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The Daily Wildcat

The Daily Wildcat

 

    Prop 204 deserves a yes vote

    During the upcoming election season, Arizona’s voters will decide on a number of ballot propositions ranging in topic from gay marriage to a minimum-wage increase. While these issues have been all over the national news in recent months, an oft-overlooked matter has been the inhumane treatment of our state’s farm animals. Ballot Proposition 204, the Humane Treatment of Farm Animals Act, addresses this issue and deserves the full support of Arizona voters.

    So, just what is Prop. 204?

    First, some facts. Nearly 16,000 pigs in Arizona are confined in crates so small that they cannot so much as turn around. Frequently as little as 2 feet wide, these crates have drastic physical and psychological effects on the animals kept captive in them.ÿAccording to the Canadian Journal of Animal Science, pigs reared in such extreme confinement often exhibit symptoms of joint disorders and muscle atrophy. Calves raised for veal are kept in similar confines, and are frequently made so weak by their confinement that they cannot walk – meaning that 16-week-old calves must often be dragged to their own slaughter.

    If enacted, Prop. 204 would simply require that animals raised for slaughter be kept in crates that allow for them to lie down, turn around and fully extend their limbs. Is that really too much to ask for?

    Cheryl Naumann, the proposition’s sponsor, doesn’t think so. “”There is nothing radical about requiring that an animal be given enough room to simply turn around,”” said Naumann, president of the Arizona Humane Society.

    Yet there are those who oppose the bill. They tote a cache full of arguments that are, for the most part, baseless.

    Obviously, pork and veal producers oppose the measure. One reason livestock producers oppose the idea is because of the perceived high cost of implementing it. Many smaller farms understandably fear that being forced to quickly comply with proposition guidelines would be exorbitantly expensive. Robert Glock, a College of Agriculture and Life Sciences researcher, opined that the industry would be less averse to changes “”if those changes could be instituted over a period of time that would allow transition without financial disaster.”” This argument is reasonable yet slightly misinformed. Prop. 204, if approved in November, would not reach implementation until 2013 – leaving plenty of time for pork and beef farmers to adjust to the new policy.

    Prop. 204 opponents also usually cite Florida’s experimentation with a similar law as reason not to enact the measure. In 2002, Florida voters approved a comparable act that many say has lead to a downturn in that state’s pork industry. However, though the measure was approved, it has not been implemented yet, meaning that that the downturn in that state’s pork industry must be due to other factors.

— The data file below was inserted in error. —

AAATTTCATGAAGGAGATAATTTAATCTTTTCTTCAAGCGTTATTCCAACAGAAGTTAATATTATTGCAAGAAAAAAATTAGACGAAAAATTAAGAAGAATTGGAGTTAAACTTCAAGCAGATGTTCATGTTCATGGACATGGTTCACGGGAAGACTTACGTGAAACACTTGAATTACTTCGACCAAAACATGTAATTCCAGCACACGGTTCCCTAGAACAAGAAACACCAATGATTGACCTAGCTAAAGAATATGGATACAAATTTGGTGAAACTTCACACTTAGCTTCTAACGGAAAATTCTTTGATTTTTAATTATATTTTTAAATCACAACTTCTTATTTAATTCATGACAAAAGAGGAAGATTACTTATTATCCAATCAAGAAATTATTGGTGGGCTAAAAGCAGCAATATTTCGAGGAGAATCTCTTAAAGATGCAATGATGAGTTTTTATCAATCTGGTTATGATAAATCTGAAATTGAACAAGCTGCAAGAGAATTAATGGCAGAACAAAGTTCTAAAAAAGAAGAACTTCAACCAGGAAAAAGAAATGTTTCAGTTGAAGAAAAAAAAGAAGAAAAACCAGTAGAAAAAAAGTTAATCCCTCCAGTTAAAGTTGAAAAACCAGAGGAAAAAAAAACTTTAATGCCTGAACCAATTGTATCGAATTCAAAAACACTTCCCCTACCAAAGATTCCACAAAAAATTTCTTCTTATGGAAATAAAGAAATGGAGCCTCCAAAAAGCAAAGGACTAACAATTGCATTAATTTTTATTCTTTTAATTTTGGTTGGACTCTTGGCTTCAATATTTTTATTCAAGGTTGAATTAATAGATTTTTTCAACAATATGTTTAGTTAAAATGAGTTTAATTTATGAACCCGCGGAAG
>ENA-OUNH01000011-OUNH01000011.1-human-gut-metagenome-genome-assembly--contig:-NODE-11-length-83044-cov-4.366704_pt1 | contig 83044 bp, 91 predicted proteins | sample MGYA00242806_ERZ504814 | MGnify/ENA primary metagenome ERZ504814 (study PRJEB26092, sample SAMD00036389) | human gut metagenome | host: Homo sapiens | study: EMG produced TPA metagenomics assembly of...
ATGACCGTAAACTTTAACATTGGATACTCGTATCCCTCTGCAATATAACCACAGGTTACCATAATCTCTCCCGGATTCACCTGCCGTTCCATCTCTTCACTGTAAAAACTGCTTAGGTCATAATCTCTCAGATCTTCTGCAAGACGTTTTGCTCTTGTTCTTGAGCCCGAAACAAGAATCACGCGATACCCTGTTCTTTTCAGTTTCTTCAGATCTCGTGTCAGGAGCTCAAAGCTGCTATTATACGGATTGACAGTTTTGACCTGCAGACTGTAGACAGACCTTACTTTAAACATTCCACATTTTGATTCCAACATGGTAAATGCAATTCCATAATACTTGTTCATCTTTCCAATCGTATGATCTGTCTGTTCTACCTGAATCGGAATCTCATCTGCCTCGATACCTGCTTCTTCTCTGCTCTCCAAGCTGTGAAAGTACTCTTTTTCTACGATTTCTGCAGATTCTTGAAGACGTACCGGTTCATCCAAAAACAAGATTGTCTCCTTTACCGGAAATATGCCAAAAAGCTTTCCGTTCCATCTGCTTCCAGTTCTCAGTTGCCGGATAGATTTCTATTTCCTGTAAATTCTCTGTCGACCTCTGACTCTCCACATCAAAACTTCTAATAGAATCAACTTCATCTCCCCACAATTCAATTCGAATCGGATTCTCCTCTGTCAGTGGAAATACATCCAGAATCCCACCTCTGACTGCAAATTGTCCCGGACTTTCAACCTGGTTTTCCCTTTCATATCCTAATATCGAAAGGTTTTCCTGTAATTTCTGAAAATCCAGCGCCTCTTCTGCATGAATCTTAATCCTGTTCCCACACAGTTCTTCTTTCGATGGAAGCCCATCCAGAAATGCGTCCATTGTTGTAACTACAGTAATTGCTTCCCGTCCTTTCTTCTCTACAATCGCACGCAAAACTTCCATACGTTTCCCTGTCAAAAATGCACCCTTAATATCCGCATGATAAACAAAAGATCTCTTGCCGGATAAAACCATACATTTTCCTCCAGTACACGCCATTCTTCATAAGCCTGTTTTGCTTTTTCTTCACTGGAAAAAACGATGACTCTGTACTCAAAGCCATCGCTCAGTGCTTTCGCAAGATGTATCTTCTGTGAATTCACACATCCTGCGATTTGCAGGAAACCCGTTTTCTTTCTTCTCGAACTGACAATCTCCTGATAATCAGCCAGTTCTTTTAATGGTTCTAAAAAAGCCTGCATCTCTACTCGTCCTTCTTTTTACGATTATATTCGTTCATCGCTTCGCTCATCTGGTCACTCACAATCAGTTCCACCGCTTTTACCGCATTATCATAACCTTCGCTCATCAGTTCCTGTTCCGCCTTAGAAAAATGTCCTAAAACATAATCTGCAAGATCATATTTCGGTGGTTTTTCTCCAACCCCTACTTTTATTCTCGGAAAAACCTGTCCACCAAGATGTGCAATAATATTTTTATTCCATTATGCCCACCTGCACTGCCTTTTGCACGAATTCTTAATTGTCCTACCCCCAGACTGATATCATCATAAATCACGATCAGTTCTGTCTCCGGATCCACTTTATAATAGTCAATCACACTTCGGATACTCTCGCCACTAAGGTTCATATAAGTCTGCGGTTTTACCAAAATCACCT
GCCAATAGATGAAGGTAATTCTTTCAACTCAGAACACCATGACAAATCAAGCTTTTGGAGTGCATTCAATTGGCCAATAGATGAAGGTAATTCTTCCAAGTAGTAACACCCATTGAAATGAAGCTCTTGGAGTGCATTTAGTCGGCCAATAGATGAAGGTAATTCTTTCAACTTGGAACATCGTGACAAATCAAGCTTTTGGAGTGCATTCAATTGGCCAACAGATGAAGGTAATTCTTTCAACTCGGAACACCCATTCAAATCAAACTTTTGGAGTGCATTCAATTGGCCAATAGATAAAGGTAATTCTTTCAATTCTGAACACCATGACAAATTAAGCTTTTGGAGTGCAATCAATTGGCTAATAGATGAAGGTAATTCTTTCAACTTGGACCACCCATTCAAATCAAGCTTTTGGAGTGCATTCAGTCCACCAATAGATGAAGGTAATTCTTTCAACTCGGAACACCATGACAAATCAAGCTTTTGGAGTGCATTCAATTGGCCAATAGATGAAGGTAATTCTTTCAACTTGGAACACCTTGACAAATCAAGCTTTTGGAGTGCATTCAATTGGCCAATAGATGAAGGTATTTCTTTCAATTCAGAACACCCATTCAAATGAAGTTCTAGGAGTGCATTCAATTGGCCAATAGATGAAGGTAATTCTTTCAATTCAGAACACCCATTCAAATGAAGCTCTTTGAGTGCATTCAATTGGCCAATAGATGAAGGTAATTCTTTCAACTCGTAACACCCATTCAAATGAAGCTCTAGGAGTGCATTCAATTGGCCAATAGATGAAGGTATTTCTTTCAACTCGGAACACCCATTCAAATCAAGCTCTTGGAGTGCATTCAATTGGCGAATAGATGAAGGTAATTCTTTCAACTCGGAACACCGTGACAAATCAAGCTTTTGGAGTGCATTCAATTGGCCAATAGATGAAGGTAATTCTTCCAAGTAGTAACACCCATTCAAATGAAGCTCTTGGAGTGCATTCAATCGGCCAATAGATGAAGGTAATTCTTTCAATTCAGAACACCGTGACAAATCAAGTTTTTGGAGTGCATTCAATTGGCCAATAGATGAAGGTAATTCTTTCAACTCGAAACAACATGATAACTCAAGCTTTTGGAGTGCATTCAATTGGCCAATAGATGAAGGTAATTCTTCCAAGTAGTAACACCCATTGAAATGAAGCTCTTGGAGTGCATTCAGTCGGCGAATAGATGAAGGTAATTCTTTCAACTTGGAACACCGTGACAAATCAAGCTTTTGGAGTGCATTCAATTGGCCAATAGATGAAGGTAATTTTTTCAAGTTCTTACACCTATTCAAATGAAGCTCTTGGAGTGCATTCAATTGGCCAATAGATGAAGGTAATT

Of course, Prop. 204 carries certain exceptions. For instance, the law would not apply to animals in transit, animals in temporary holding pens or animals under immediate veterinary care. The law would most certainly not affect our ability to buy pork or veal products. A common conspiracy theory is that Prop. 204 supporters are secretly working to end the slaughter and consumption of animals for food, while in actuality they only aim to show some decency toward these animals before they’re killed. Is that so sinister?

    Most slaughtered animals are given the most humane death possible, “”yet there is no current law in Arizona that governs the vast majority of an animal’s life,”” said Naumann. “”Proposition 204 represents a very fair, reasonable request for balance between the welfare of animals and producers’ economic interests.””

    Indeed it does. Opponents bring up all kinds of arguments as reasons to vote against the proposition, but the issue inevitably boils down to a single question: Do you, the voter, believe that a pig or calf should have enough room to simply turn around in the stall in which it will spend the majority of its pitiable life?

    As for myself, I like bacon just as much as the next guy – but why not show our food some respect while it’s still alive?

    This November, vote in favor of Proposition 204, the Humane Treatment of Farm Animals Act. Your conscience will thank you.

    David Francis is a pre-business sophomore. He can be reached at letters@wildcat.arizona.edu.

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